Pain II


There is nothing quite like working a night shift at a hospital, and listening to the familiar “ding, ding…code blue..coronary care unit”, only to realize that it is YOUR mother that is arresting at that very moment in time. The feeling of utter helplessness is palpable. There is a sense of disorientation…’where do I run’..’what do I do’…and tasks are performed in slow motion with one’s mind totally absent from the body. I was with her only 3 hours before, having sat with her during my dinner break. The endotracheal tube was out. She was talking, albeit croaking like a toad with laryngitis. Looking pale, small, and more fragile than I could ever imagine, she said ‘if anything happens to me, you girls must stick together’. I thought that she was improving- but as it was, the thought was overly optomistic. I rushed back to CCU at the urging of my colleagues, to find her re-intubated, with twice the number of tubes snaking out from the four corners of her body. I knew how much she had feared this very thing happening again- how claustrophobic the tubes that made her feel to begin with. To see that raw, uncensored panic in her eyes once again was heart wrenching. I felt my clinical self vying for supremacy as I detected the pain etched on her forehead. Morphine drip, midazolam drip- not enough relief. I was a hospice nurse, I knew how to treat pain. I think that I can understand why nurses make the worst relatives of patients, for we have no tolerance for witnessing their suffering.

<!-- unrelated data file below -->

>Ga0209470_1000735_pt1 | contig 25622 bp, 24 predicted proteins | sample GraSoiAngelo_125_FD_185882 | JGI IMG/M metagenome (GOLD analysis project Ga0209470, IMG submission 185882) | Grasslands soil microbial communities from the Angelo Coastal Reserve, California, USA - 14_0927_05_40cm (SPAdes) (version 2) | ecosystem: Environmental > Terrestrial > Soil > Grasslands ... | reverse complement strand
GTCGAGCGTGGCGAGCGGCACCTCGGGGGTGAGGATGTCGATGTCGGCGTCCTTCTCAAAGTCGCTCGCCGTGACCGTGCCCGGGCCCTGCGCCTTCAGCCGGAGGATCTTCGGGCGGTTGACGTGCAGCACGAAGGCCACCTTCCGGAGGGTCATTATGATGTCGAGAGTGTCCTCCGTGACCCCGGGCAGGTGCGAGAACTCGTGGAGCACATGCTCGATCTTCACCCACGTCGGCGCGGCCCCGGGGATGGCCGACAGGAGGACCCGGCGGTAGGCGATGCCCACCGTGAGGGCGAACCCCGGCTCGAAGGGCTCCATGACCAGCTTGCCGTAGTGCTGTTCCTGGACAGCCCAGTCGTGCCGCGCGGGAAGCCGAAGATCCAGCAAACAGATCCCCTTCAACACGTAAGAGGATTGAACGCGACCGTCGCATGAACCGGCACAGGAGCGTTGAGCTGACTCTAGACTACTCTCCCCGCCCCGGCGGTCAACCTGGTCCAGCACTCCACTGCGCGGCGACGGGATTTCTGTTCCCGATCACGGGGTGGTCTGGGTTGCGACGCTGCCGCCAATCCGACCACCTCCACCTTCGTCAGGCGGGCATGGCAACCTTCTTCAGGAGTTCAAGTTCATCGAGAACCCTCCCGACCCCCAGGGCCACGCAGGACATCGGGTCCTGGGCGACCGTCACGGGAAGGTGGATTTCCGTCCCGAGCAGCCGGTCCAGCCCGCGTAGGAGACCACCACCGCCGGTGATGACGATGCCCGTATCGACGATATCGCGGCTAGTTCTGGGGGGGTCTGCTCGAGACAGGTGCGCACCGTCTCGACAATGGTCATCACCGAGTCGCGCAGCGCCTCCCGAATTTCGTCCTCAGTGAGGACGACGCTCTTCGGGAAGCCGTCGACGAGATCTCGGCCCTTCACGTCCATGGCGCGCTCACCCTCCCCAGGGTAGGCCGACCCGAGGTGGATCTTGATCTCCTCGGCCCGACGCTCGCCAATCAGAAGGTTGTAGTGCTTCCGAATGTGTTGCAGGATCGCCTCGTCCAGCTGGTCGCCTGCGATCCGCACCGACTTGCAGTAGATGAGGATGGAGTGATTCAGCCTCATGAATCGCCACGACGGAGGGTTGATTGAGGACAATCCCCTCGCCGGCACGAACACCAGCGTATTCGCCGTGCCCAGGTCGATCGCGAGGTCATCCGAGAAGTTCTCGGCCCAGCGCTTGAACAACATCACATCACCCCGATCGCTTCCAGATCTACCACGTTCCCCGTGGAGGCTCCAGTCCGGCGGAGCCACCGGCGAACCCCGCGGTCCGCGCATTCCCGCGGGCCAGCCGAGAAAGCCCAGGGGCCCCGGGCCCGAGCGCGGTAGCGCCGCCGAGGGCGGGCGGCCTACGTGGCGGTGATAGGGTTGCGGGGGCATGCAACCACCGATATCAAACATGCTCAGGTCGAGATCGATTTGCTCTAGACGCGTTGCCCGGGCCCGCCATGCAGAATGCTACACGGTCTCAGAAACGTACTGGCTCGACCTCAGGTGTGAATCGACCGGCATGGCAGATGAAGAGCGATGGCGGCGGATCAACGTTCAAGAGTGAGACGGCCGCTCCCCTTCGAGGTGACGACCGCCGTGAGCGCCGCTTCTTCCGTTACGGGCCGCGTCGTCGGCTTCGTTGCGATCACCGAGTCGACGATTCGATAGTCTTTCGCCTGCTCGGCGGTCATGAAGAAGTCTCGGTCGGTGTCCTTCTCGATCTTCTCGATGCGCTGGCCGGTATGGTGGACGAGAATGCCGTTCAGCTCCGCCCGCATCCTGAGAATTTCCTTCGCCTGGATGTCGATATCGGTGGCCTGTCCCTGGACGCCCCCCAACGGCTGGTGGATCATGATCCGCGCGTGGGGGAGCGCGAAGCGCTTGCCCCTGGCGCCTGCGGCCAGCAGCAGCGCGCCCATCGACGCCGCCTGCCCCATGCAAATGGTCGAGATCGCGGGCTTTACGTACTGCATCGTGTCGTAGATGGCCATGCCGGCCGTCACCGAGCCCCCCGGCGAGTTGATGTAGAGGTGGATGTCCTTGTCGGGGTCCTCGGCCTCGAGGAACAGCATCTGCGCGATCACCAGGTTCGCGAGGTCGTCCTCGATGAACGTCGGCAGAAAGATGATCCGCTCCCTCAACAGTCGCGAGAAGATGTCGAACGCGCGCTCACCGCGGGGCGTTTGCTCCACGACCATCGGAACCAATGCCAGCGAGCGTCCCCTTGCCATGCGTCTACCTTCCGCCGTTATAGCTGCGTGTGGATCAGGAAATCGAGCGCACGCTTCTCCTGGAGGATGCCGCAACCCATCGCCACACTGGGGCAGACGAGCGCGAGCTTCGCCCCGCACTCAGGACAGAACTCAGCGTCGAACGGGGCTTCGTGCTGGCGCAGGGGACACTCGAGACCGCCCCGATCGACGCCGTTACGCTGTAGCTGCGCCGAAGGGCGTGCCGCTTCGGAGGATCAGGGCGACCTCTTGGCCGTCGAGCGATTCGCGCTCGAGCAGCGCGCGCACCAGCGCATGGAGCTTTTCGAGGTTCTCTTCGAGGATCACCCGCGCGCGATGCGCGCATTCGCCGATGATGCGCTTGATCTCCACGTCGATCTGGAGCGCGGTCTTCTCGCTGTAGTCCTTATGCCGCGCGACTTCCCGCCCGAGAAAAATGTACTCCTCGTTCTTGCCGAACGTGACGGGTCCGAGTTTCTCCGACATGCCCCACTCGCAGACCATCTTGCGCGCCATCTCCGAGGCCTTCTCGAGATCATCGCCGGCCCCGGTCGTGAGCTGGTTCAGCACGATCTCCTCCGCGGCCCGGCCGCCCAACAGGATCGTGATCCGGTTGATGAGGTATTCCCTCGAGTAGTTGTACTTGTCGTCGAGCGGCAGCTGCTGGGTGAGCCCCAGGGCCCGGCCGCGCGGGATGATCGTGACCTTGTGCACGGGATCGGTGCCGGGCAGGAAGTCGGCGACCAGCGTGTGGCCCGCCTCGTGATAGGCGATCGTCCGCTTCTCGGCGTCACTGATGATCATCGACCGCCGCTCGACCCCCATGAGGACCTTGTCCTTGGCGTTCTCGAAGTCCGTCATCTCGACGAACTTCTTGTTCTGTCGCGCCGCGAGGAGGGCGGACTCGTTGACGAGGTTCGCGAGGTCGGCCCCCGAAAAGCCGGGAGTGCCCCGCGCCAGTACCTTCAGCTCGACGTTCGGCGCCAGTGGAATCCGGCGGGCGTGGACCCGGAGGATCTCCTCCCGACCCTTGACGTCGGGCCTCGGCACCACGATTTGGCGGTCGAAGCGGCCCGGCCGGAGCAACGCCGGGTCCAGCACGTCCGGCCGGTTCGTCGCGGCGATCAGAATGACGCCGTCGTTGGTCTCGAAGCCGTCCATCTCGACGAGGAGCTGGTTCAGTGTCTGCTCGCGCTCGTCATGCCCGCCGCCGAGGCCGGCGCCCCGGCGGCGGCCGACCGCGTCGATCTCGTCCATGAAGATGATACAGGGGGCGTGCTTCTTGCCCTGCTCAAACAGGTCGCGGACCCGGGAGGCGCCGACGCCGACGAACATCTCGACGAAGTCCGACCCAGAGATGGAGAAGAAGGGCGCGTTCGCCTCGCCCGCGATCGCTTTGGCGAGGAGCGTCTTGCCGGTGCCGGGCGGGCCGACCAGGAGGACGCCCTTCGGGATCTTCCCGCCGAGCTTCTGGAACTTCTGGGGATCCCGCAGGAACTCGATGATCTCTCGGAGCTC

One comment

  1. chris · June 20, 2007

    i will continue to remember you, your mom, and your family in my prayers Josie. FOrgive me for not aksing you about her tonight when I saw you.

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